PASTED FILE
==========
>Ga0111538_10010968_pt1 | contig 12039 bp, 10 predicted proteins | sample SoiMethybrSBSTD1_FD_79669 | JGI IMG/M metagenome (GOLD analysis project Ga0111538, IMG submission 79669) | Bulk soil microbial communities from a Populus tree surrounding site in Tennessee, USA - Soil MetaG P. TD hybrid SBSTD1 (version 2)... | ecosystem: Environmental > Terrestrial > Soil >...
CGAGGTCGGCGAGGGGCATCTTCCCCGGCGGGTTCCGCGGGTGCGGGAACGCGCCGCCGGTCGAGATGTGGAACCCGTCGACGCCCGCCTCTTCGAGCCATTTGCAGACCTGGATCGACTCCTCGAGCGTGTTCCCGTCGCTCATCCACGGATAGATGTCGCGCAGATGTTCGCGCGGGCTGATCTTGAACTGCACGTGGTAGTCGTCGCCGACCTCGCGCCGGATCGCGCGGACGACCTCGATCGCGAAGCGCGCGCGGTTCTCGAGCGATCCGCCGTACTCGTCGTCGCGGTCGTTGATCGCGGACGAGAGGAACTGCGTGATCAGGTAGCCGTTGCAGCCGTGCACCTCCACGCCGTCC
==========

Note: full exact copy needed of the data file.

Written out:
>Ga0111538_10010968_pt1 | contig 12039 bp, 10 predicted proteins | sample SoiMethybrSBSTD1_FD_79669 | JGI IMG/M metagenome (GOLD analysis project Ga0111538, IMG submission 79669) | Bulk soil microbial communities from a Populus tree surrounding site in Tennessee, USA - Soil MetaG P. TD hybrid SBSTD1 (version 2)... | ecosystem: Environmental > Terrestrial > Soil >...
CGAGGTCGGCGAGGGGCATCTTCCCCGGCGGGTTCCGCGGGTGCGGGAACGCGCCGCCGGTCGAGATGTGGAACCCGTCGACGCCCGCCTCTTCGAGCCATTTGCAGACCTGGATCGACTCCTCGAGCGTGTTCCCGTCGCTCATCCACGGATAGATGTCGCGCAGATGTTCGCGCGGGCTGATCTTGAACTGCACGTGGTAGTCGTCGCCGACCTCGCGCCGGATCGCGCGGACGACCTCGATCGCGAAGCGCGCGCGGTTCTCGAGCGATCCGCCGTACTCGTCGTCGCGGTCGTTGATCGCGGACGAGAGGAACTGCGTGATCAGGTAGCCGTTGCAGCCGTGCACCTCCACGCCGTCC